RVC surgeons save dog with rare heart condition

RVC surgeons save dog with rare heart condition

Last updated 16 July 2015

Surgeons at the RVC's Queen Mother Hospital for Animals (QMHA) have successfully treated a puppy with rare congenital heart condition that would have killed her within months if left untreated.

Kayla was diagnosed with a heart murmur at four months and QMHA specialists identified that it was caused by double-chambered right ventricle, which is so unusual in dogs that there are few references to it in veterinary literature.

The RVC is the only centre in Europe offering surgery for the condition and Kayla is the third dog the QMHA has treated.

Outlining the case, Daniel Brockman, leader of the cardiac surgery team within the Soft Tissue Surgery Service said: "Kayla was diagnosed with a heart murmur in April. Investigations at the QMHA confirmed that the cause of the murmur was double-chambered right ventricle. This is a developmental abnormality in which a fibromuscular obstruction forms mid-way between the valves that allow inflow (tricuspid) and outflow (pulmonic) of blood through the right ventricle.

"The assessment was that Kayla had very severe disease that would be predicted to lead to heart failure within 12 months. This condition does not respond to non-surgical intervention and so she underwent surgical treatment under cardiopulmonary bypass, to allow the open-heart manipulations required to treat this disease. During the operation, the right ventricle is opened and the obstruction to blood flow relieved by suturing a patch of polytetrofluroethylene across the narrow part of the ventricle."

Professor Brockman also said: "The operation was done without a hitch and she recovered uneventfully. Follow-up echocardiography has confirmed that the velocity of the blood going through the narrow area is massively reduced and, therefore, the pressure gradient – the measure of the severity of the narrowing - is correspondingly reduced. Kayla is now able to lead a normal quality of life and it is anticipated that her lifespan will also be normal now."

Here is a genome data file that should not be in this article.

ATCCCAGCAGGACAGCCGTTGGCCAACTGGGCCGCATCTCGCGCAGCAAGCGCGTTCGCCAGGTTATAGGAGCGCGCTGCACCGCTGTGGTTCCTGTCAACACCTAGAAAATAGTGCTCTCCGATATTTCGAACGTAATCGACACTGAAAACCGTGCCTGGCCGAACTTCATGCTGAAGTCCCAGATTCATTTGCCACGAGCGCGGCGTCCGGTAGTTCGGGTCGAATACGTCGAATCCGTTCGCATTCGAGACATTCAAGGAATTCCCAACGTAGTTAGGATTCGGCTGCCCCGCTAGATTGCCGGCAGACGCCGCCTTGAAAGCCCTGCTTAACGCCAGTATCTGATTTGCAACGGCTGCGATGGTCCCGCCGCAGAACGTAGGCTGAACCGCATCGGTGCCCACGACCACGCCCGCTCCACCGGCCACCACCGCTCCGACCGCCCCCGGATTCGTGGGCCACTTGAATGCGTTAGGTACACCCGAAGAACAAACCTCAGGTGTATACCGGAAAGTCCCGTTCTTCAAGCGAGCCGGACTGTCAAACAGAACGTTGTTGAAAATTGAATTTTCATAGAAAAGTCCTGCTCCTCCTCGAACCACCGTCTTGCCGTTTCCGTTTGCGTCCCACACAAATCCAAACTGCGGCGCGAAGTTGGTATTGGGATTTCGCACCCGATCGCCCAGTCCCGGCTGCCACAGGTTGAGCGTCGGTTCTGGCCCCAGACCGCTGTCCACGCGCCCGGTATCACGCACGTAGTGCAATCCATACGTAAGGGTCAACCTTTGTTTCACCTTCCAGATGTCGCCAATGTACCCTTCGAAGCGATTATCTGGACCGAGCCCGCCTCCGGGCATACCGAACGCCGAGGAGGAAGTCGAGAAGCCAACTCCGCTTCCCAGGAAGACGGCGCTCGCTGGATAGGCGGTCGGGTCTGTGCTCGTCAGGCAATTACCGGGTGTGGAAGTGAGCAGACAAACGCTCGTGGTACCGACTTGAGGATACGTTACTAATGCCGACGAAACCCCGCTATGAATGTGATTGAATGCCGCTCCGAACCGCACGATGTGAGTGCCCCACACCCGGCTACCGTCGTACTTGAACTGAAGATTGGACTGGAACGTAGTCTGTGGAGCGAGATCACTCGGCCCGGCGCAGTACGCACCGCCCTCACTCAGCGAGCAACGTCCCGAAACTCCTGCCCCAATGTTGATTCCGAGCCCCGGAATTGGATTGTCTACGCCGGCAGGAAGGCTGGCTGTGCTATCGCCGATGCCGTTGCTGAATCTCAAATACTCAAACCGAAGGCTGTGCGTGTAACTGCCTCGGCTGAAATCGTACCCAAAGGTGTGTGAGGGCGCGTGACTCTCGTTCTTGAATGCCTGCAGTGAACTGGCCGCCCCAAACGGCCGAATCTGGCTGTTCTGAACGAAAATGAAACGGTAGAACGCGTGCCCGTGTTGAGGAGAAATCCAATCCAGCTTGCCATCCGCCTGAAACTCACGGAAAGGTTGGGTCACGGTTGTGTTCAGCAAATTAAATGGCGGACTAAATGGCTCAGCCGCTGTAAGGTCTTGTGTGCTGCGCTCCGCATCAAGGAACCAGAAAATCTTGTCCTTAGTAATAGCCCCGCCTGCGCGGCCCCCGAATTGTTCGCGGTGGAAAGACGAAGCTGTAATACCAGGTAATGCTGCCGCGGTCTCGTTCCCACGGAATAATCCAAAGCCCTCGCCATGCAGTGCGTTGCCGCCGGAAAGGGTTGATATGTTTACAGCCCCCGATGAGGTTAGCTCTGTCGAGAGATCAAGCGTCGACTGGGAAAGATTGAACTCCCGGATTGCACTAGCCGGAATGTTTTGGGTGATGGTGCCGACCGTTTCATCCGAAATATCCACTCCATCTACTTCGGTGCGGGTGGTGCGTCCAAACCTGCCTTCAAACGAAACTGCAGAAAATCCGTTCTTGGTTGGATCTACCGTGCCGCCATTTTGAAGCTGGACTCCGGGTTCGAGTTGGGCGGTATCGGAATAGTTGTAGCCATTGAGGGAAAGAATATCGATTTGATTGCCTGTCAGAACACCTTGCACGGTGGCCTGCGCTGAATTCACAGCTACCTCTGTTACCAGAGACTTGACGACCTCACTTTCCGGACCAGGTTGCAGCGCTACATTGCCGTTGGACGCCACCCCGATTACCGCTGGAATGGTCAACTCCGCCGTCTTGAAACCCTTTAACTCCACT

The surgical team included Professor Brockman, Vicky Lipscomb and Alison Young. The anaesthesia was supervised by specialists Hatim Alibhai and Christopher Seymour and a perfusionist from Great Ormond Street Hospital was present to run the heart-lung machine.

Emphasising the importance of multidisciplinary working in such cases, Professor Brockman added: "The post-operative care is overseen by our critical care team headed by Dan Chan, Sophie Adamantos, Karen Humm and Lindsay Kellett-Gregory. In addition, our transfusion medicine team do a fantastic job of finding the blood transfusions necessary to get these dogs through the whole procedure. These are genuinely team efforts from the cardiology diagnosis to the diagnostic imaging confirmation, the surgical anaesthesia and perfusion teamwork and finally the critical care management and cardiology follow-up."